WASHINGTON — For the third time in a week, the United States military carried out an airstrike on Thursday against Islamic State fighters in southern Libya amid indications the terrorist group was seeking to exploit the country’s civil strife to increase its recruiting.
The Pentagon’s Africa Command said in a statement on Friday that the strike — which other officials said was carried out by an Air Force Reaper drone based in neighboring Niger — killed 17 militants in an unidentified location in southwest Libya.
“We will continue to pursue ISIS-Libya and other terrorists in the region, denying them safe haven to coordinate and plan operations in Libya,” Rear Adm. Heidi Berg, the command’s director of intelligence, said in the statement, noting that the strike was coordinated with the Libyan government in Tripoli.
The strike was the latest in a flurry of attacks in a largely ungoverned portion of the country. Earlier, the Africa Command said that on Sept. 19, an airstrike killed eight ISIS fighters in a compound in Murzuq, Libya, nearly 600 miles south of Tripoli, the capital. Five days later, the military said it killed 11 more fighters in an airstrike in the same area.
Taken together, the three missile attacks were the first American airstrikes this year in Libya against Islamic State or Qaeda fighters, after the military conducted six aerial attacks last year, most recently in November 2018.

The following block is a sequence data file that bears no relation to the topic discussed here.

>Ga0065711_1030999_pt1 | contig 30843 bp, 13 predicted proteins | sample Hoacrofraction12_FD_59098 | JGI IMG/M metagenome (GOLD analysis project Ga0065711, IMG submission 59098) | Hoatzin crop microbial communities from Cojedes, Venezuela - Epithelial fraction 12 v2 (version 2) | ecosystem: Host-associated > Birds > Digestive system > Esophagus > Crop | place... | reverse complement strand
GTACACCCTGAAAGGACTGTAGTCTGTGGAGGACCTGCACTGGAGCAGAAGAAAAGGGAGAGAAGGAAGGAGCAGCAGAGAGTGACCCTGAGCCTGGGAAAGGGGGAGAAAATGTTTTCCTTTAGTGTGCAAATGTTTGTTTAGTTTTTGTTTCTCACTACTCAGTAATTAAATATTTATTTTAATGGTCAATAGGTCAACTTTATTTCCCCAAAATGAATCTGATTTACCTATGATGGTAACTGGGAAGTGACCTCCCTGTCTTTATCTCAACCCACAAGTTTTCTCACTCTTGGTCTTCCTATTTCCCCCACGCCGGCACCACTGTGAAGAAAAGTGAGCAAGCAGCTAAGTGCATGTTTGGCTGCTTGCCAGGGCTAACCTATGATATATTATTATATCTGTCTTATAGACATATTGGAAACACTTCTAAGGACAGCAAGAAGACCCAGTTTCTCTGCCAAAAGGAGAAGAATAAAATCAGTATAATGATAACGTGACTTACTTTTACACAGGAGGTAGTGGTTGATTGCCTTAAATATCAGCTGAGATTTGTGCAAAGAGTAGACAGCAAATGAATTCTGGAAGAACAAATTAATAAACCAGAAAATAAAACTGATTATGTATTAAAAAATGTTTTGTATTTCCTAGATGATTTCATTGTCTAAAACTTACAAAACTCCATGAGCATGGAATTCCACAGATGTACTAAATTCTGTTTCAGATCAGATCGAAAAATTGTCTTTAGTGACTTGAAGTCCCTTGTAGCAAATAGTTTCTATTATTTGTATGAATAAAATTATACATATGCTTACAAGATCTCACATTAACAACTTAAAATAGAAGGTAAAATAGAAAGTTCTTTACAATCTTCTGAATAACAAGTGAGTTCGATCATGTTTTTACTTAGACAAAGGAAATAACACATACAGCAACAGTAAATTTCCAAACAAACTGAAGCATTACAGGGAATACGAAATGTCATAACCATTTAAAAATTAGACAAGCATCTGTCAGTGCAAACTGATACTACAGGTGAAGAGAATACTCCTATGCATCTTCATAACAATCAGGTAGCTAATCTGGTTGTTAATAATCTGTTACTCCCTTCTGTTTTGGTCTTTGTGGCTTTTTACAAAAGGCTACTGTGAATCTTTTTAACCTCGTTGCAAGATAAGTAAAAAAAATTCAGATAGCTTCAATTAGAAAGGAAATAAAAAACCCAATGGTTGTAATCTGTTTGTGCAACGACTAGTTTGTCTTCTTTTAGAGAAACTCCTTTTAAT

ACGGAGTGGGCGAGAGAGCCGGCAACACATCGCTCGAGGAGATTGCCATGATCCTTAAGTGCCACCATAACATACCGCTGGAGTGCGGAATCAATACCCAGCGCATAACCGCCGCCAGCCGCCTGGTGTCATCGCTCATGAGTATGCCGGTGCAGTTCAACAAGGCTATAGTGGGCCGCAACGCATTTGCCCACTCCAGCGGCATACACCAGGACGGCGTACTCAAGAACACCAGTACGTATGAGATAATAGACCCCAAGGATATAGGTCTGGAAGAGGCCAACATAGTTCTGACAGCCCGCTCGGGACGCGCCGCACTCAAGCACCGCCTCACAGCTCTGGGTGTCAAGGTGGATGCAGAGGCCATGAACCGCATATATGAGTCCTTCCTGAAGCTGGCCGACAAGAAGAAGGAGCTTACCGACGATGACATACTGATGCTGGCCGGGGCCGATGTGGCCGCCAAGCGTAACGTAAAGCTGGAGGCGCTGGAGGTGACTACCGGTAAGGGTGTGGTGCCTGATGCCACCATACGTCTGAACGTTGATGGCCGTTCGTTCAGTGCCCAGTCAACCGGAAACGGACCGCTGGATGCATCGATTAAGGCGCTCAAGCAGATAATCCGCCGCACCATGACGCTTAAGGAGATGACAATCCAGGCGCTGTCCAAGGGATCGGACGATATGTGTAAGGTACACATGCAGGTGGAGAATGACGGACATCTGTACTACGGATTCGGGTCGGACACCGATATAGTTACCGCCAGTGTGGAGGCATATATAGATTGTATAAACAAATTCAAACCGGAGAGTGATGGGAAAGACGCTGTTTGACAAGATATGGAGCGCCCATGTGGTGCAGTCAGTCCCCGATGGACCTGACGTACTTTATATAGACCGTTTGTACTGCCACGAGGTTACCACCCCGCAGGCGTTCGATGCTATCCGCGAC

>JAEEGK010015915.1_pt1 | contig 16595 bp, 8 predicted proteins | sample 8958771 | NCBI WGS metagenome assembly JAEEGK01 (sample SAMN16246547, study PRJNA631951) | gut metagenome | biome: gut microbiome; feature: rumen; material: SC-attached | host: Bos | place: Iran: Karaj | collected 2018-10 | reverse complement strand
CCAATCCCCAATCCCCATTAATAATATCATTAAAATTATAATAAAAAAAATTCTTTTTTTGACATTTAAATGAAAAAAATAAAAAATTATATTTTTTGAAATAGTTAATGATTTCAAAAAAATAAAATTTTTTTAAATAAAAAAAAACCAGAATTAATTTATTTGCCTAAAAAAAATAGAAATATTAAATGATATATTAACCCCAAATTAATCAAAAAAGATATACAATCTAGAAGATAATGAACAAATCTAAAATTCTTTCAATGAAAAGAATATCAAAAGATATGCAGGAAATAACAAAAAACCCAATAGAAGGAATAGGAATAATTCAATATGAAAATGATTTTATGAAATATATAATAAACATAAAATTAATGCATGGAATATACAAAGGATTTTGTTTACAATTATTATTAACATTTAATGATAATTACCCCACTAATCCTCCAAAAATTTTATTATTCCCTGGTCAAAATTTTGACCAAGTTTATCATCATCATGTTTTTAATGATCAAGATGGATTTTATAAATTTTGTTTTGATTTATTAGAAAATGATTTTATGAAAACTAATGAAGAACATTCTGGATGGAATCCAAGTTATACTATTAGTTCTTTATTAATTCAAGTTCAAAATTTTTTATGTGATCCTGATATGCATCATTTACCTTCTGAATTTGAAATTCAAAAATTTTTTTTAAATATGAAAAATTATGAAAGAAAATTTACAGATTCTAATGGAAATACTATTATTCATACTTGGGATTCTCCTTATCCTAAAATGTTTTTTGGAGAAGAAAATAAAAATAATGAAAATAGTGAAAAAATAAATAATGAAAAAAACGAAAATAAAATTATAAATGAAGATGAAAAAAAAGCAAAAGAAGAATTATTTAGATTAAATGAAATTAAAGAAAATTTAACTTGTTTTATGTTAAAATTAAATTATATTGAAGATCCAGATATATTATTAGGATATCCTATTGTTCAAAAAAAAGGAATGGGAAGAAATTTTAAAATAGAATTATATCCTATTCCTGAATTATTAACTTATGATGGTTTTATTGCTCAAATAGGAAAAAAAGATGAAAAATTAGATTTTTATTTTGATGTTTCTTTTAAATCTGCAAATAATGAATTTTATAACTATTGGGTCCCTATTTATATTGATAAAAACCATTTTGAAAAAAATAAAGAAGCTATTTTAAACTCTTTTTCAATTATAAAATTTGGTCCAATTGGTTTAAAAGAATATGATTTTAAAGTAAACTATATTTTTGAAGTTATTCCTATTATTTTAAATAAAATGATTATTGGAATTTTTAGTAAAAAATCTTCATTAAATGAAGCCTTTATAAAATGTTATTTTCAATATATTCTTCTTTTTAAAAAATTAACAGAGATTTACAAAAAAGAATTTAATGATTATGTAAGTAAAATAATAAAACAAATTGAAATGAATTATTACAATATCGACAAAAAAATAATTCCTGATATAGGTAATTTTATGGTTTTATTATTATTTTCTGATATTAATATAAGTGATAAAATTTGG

Nathan Herring, a spokesman for the Africa Command at its headquarters in Stuttgart, Germany, declined to provide further details about the latest strike, saying analysts were still assessing its results.
Frederic Wehrey, a senior fellow at the Carnegie Endowment for International Peace and the author of “The Burning Shores: Inside the Battle for the New Libya,” cited social media reports in Libya saying that the strikes had targeted Malik Khazmi, a major ISIS facilitator and recruiter from Bani Walid.
Mr. Wehrey, who last visited Libya in June, said that Mr. Khazmi had been an important ISIS recruiter and architect of its clandestine fighter networks since 2014, surfacing in pivotal combat areas like Derna, Tripoli and Surt, before fleeing into the southern desert.
Until a drone strike against Qaeda fighters in southern Libya in March 2018, the Pentagon had focused its counterterrorism attacks in the country almost exclusively on Islamic State fighters and operatives farther north. Over several months in 2016, the military conducted nearly 500 airstrikes in the coastal city of Surt to destroy the Islamic State’s stronghold there.
Many ISIS leaders, like Mr. Khazmi, fled south before the fall of Surt, and from there have been trying to exploit the country’s security vacuum and civil strife to increase recruiting and reconstitute an effective guerrilla force, analysts said.
Mr. Wehrey cautioned that in the remote and politically fractured landscape of southern Libya, the line between who is a militant or terrorist or militiaman is frequently blurred, and there is the potential for these strikes to err and inflame ethnic and tribal tensions.
“There’s been collateral damage in the past,” he said.